Showing posts from June, 2017

The Adversity Advantage: Turn Your Childhood Hardship Into Career and Life Success

As an adult you go to work, form relationships, and accomplish tasks on a daily basis. You probably have many successes and also issues that are constantly irritating or downright problematic for you. You may have work distress that keeps you awake at night ruminating about a possible solution. 
Often we look for answers and blame others for the distress, but I believe that the answers to your work problems are within you. I recently completed a scientific study of over 300 men and women about factors that lead to success. They were very clear on the attitudes and behaviors that led to their achievements. What surprised me is that 40% of the successful people I studied experienced childhood abuse, witnessed domestic violence, or had an alcoholic parent. When I include other categories, such as poverty, death of a family member, and family mental illness, the number experiencing serious childhood troubles is 60%.
In my book, The Adversity Advantage, I describe the negative impact of chil…

Abusive Relationships from the Past: How They Impact Workplace Productivity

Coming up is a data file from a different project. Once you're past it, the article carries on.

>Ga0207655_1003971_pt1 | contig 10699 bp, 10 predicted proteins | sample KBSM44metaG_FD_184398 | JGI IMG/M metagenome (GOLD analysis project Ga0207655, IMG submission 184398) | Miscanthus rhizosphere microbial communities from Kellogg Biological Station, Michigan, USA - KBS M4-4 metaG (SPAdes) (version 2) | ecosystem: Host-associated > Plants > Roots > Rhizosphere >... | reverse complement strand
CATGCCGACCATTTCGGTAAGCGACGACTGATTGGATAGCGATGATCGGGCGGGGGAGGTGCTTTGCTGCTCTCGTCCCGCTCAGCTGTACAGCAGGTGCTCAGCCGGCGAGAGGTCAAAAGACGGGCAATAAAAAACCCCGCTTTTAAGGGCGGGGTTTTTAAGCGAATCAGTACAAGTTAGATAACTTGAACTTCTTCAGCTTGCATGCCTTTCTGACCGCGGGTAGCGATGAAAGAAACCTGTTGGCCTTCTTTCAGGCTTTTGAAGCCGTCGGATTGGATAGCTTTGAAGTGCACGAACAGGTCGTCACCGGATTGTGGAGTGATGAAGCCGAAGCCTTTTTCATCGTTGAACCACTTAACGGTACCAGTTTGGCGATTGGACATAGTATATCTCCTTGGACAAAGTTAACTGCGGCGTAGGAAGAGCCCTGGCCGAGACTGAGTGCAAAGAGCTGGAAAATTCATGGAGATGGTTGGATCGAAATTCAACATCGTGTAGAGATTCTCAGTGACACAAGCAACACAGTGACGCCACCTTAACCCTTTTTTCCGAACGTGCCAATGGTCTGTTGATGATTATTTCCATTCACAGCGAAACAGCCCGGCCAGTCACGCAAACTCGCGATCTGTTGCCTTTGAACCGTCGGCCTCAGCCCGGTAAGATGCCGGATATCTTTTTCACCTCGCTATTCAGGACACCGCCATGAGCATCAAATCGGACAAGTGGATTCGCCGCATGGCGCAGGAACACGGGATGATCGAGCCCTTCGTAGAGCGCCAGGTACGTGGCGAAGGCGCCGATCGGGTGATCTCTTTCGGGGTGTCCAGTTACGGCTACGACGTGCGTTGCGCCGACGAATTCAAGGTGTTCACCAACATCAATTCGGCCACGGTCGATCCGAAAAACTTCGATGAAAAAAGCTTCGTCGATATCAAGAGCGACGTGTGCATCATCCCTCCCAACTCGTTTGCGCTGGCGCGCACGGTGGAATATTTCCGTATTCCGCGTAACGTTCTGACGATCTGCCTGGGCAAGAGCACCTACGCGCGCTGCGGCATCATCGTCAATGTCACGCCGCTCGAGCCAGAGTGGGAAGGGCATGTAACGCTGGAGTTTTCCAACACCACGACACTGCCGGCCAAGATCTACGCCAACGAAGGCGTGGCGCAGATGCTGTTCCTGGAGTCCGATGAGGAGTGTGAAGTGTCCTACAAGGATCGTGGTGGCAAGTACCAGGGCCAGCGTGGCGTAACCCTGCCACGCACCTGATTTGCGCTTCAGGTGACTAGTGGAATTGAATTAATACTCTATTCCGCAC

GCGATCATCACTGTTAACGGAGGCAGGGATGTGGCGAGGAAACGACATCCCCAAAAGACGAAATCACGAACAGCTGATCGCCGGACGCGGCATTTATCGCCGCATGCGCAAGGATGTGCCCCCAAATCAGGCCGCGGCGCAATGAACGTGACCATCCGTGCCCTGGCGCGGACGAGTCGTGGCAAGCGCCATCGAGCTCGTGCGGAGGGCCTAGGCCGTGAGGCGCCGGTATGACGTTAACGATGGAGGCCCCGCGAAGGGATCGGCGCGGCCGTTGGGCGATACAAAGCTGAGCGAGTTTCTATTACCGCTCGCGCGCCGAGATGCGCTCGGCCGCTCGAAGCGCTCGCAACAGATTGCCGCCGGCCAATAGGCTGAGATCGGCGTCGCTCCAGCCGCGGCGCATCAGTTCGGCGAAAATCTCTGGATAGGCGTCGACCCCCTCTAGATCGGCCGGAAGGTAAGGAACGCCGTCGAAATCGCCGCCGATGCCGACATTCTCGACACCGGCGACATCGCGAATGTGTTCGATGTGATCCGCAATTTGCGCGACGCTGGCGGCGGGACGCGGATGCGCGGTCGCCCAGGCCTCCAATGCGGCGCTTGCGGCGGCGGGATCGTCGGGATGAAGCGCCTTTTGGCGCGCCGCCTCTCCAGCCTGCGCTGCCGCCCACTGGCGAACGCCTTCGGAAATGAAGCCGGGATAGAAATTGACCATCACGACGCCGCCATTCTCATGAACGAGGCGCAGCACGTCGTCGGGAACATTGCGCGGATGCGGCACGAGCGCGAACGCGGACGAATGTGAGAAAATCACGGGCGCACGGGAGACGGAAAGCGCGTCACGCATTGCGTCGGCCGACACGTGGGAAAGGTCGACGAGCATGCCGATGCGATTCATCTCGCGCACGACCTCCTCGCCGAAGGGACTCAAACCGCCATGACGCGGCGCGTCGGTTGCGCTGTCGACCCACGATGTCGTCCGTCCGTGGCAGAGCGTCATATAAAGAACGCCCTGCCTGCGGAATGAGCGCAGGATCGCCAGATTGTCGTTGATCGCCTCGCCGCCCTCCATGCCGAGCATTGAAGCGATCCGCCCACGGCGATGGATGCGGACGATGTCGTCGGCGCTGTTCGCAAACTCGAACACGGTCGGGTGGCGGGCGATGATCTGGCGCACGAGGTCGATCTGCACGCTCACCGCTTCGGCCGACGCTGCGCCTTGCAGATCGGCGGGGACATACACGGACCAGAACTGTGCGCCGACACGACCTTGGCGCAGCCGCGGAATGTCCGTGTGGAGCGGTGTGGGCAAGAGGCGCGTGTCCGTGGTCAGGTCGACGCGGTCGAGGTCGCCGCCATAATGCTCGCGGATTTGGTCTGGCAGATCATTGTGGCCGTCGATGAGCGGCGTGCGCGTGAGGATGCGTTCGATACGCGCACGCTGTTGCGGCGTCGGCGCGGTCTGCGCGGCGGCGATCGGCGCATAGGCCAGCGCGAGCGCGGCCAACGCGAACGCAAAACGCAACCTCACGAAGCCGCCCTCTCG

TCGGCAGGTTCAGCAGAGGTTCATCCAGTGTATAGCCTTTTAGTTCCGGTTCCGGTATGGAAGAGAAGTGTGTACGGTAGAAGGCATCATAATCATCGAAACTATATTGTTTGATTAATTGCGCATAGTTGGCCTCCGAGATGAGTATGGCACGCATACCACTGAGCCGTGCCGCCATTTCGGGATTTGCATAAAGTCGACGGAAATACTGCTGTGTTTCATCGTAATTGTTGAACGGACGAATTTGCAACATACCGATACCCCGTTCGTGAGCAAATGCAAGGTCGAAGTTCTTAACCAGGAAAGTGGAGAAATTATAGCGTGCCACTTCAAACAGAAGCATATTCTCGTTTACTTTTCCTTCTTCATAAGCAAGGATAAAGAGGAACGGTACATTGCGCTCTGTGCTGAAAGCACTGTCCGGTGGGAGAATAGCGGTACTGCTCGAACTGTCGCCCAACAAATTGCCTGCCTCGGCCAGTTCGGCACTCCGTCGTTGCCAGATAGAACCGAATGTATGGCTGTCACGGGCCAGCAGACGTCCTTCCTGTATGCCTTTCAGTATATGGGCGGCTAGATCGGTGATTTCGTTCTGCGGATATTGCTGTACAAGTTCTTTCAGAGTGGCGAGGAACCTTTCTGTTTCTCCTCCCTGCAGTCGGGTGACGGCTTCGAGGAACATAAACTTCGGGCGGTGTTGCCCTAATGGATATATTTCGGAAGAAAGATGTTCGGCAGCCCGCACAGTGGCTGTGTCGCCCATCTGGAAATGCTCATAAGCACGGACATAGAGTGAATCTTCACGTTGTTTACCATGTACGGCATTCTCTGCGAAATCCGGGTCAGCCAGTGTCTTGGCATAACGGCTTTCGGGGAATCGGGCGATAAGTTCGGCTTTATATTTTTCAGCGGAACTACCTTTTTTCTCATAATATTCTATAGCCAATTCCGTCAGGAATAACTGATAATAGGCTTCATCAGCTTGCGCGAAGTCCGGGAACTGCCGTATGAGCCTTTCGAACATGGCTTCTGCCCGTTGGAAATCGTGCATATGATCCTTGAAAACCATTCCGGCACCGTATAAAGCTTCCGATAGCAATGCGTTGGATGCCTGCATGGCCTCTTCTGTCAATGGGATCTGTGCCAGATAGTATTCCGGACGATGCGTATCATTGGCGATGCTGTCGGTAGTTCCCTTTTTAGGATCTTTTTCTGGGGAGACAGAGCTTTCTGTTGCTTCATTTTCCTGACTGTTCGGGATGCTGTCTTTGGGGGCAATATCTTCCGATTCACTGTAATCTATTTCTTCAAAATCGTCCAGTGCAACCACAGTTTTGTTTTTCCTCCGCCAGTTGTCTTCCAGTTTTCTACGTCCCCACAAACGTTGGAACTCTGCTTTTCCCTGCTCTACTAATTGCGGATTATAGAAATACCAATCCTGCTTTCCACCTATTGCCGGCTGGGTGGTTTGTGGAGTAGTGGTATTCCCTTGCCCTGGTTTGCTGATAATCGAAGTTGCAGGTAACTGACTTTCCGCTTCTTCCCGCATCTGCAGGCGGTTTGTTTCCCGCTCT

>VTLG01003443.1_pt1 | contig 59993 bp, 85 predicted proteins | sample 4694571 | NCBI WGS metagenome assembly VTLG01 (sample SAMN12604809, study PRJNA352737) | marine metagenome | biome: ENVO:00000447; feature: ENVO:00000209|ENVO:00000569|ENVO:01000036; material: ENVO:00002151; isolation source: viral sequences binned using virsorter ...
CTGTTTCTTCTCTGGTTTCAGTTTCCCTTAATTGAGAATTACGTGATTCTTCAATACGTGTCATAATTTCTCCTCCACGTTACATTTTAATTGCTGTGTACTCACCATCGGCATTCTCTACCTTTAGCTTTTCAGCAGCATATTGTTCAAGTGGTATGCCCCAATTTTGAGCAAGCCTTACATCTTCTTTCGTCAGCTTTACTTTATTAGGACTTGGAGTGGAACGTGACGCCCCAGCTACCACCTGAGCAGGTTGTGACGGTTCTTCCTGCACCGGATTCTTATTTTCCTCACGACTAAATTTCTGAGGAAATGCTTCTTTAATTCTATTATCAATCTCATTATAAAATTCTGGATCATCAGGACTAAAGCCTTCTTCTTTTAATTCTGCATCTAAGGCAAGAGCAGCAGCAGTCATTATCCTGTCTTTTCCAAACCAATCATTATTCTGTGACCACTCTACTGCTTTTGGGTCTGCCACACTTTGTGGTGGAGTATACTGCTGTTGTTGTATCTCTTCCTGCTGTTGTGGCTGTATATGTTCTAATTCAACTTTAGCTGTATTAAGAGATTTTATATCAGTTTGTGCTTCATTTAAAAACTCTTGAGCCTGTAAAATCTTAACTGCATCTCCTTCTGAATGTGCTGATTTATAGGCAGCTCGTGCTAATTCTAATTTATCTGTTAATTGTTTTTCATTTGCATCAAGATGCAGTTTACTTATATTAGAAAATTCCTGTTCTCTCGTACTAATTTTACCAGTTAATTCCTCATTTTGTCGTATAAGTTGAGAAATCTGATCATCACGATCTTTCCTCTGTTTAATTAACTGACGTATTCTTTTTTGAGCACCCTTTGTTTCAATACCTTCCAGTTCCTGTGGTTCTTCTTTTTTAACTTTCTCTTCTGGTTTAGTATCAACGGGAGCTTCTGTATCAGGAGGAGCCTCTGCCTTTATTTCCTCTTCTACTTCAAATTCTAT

One out of every ten employees, male or female, have been physically abused in their lives as a child or abused by a partner as an adult. The statistics are even higher when considering emotional and verbal abuse. Therefore, if you have 500 employees, anywhere from 50 to 100 have a history of abuse. Is it possible for individuals who have experienced this kind of trauma to cut off this part of themselves when they come to work? Absolutely not; how your authority figures or intimate partners communicate with them become embedded in one’s subconscious. Hopefully, most were among the lucky kids hearing kind words and support, which now has become of part of their internal landscape. However, many of you reading this blog may have experienced abuse yourself, and know that it truly includes all socioeconomic and educational backgrounds.  There is no question that employees’ personal backgrounds affect their workplace interaction and when he or she has experienced abuse it may complicate eve…

Compassionate Accountability

There is a plethora of articles written about effective leadership. But, our intensely competitive business environment has made leadership more complicated when negotiating the line between providing support to employees and holding them accountable. It begs the question of how can you be an authentic, compassionate leader and still hold an employee accountable to job performance standards? For instance, you have an employee who was recently divorced and is experiencing grief and is possibly in crisis. But, he or she is negatively impacting work by coming in late several times per week. How do you express support without sacrificing job standards? Your compassion may even slow your response to the employee job performance problem. In addition, if you have experienced a divorce yourself, you may be overly empathetic or, conversely, harsh. The first step is to be honest with yourself about how your employee’s situation may be affecting you. If you are grieving your own recent divorce, yo…